Writing an Outline

eighteenth century chardin child 1It’s the first thing an agent or publisher is going to see, after your query letter: the outline of your book. So, important. But also, confusing, to try to decide what might work. Some people assert it should be short. Others, long. Descriptive. Analytical. Comparing the work to other authors’. Steering well clear of that. Giving the full story. Only giving a teaser.

I’ve been writing outlines to hook publisher-fish for more than twenty years now, and for more than fifty published novels. In the early days I had to have a full ms to back up my outline and sample chapters; these days, much more usually, I go from outline and sample chapters and wait for a contract before I commit myself to the full deal. That means I need to write pretty successful outlines: for despite being well-established, it’s still not guaranteed that publishers will take on my projects. Here are some of the things I’ve learned. These mostly apply to fiction, but can be adapted for non-fiction:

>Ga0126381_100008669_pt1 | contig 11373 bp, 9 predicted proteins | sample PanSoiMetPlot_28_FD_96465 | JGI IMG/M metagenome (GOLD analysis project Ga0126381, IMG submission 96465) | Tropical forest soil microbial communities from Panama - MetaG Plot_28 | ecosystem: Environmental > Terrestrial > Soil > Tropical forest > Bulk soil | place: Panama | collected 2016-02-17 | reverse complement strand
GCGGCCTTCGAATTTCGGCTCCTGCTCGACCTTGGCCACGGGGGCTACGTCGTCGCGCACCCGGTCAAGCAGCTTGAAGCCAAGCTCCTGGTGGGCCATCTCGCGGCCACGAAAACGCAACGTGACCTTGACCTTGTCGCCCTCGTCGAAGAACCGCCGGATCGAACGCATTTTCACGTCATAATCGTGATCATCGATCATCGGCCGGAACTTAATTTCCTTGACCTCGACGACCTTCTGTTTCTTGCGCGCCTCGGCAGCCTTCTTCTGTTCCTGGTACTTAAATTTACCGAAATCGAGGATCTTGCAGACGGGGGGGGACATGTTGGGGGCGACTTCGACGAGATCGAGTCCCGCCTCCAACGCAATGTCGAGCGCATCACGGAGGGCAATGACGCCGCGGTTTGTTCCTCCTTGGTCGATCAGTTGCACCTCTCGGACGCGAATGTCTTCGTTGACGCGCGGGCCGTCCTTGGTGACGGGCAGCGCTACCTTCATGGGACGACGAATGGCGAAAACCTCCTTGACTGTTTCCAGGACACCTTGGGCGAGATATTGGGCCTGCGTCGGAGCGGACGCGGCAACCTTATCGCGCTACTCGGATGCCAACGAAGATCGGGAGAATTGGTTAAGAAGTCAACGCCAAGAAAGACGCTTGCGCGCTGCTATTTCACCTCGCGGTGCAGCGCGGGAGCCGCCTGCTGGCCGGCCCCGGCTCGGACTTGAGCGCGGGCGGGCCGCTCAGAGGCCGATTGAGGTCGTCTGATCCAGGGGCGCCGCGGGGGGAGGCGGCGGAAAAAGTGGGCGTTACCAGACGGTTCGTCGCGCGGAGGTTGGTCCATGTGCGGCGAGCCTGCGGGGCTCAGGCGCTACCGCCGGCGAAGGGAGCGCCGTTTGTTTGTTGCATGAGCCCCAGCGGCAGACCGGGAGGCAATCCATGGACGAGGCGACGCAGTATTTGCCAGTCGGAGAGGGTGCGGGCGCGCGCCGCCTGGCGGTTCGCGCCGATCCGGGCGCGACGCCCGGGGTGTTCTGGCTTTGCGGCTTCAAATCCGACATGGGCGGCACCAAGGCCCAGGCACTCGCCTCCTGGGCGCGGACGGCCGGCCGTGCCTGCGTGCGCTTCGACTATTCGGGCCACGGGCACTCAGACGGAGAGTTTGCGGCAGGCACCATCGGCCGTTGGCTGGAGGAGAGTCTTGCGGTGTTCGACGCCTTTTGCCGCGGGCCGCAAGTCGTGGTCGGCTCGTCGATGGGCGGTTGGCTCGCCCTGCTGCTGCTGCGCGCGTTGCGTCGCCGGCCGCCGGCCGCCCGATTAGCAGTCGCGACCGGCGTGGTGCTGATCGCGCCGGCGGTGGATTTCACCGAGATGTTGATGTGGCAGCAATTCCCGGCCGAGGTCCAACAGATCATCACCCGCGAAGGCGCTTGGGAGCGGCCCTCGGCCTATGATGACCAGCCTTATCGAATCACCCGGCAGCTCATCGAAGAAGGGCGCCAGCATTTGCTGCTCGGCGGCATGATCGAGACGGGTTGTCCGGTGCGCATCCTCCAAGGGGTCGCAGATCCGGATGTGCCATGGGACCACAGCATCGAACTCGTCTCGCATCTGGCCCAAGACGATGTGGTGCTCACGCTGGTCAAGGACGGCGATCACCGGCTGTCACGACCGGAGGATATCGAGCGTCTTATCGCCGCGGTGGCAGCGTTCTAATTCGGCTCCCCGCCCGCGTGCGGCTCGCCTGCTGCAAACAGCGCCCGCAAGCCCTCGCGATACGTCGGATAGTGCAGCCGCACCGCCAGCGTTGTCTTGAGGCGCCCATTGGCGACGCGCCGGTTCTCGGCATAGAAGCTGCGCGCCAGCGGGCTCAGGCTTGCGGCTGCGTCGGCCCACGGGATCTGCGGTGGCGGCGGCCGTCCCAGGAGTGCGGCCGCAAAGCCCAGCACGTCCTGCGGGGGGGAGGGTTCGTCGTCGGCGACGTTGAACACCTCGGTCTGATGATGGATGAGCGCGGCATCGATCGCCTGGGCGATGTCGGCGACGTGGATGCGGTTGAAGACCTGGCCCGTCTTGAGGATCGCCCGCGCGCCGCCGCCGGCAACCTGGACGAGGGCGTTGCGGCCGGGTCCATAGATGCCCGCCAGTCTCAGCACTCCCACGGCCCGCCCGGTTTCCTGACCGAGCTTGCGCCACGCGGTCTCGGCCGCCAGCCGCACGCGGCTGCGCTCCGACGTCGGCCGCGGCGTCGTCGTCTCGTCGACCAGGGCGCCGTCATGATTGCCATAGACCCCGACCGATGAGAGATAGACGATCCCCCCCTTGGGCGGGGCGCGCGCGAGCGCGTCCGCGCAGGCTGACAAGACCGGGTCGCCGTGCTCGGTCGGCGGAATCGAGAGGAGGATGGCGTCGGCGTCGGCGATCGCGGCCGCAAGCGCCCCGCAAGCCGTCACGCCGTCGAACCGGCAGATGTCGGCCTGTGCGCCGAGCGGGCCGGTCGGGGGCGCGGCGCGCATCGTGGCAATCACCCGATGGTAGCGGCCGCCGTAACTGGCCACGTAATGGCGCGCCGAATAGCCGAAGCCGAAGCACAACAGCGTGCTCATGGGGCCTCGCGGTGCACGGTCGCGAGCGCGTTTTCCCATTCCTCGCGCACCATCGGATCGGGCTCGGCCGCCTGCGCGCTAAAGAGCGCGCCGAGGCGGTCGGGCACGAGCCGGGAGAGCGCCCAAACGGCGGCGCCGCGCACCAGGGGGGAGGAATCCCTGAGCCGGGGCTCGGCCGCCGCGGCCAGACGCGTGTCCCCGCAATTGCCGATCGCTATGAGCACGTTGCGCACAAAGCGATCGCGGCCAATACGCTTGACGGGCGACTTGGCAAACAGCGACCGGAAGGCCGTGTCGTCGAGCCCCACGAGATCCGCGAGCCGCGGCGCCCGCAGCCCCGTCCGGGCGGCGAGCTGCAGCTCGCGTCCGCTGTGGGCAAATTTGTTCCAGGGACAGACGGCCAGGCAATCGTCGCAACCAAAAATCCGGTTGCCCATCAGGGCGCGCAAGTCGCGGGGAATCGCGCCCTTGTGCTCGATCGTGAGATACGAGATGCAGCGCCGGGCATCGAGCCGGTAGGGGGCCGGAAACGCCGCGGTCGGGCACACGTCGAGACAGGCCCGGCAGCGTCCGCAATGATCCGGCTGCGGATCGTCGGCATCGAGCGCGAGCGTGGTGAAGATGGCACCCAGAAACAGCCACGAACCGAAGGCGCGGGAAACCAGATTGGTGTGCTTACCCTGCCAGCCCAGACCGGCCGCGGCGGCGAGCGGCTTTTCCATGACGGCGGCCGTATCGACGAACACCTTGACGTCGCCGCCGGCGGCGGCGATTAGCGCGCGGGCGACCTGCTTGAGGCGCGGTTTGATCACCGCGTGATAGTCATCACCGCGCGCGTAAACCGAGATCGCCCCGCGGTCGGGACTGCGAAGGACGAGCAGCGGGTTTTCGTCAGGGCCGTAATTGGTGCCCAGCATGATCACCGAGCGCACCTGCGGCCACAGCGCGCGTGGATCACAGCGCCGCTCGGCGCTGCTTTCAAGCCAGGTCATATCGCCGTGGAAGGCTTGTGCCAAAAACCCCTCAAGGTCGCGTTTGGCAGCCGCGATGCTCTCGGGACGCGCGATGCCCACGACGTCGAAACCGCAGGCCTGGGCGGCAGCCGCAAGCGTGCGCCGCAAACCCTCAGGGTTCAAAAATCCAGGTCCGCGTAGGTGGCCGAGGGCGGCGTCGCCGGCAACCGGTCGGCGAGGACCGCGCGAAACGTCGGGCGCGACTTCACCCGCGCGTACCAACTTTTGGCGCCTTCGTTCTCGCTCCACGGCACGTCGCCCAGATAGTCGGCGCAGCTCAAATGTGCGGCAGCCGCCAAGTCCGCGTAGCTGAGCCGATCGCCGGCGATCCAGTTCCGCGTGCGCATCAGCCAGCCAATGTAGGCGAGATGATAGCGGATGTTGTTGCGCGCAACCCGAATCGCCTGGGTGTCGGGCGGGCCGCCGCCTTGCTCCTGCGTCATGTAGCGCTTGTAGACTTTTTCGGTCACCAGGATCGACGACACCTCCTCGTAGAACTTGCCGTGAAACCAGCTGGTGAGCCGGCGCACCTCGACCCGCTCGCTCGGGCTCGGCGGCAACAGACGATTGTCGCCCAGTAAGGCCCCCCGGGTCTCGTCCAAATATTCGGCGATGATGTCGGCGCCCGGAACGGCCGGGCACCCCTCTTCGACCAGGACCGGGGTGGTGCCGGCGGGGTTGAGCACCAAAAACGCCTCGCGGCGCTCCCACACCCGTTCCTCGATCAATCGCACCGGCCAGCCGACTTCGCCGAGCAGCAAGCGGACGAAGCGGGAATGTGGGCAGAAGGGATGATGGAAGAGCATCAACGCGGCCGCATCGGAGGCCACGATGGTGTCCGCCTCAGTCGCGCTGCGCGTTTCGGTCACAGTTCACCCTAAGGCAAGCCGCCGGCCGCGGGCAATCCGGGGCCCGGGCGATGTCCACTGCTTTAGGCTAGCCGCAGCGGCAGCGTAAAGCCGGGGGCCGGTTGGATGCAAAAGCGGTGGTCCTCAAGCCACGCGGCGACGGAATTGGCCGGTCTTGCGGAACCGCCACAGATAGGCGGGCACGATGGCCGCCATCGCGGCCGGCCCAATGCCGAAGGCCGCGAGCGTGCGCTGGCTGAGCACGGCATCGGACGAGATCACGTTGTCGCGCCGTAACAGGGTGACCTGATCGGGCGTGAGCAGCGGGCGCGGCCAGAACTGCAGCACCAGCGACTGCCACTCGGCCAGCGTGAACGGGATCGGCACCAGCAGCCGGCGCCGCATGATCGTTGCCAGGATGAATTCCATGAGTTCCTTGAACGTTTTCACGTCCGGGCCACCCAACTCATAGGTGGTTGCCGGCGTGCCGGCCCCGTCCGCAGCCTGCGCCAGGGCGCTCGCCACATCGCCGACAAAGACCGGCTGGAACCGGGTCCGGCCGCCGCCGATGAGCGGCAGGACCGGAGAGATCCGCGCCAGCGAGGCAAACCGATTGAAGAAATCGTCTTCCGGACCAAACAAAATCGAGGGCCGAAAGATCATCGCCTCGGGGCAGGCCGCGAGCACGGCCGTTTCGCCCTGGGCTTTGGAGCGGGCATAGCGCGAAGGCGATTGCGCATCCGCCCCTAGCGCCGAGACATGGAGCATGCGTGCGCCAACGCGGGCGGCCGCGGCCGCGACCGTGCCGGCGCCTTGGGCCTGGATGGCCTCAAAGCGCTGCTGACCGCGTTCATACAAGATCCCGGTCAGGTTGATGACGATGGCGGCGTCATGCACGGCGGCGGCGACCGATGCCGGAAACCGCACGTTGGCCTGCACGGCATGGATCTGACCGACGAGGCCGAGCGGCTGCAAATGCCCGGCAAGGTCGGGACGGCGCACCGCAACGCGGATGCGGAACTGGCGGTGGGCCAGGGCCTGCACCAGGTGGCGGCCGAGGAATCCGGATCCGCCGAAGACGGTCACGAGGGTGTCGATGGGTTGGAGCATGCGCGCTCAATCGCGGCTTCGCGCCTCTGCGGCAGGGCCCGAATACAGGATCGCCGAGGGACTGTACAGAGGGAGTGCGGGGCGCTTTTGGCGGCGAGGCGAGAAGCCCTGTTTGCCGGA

• Received wisdom means little in this game. Everything is so subjective you can’t make a general rule. Which means these tips are not fail safe formulae!
  • Too short or too long an outline is pretty much as bad as each other. An ideal length I’ve found for my outlines is two pages or around 1,000 words.

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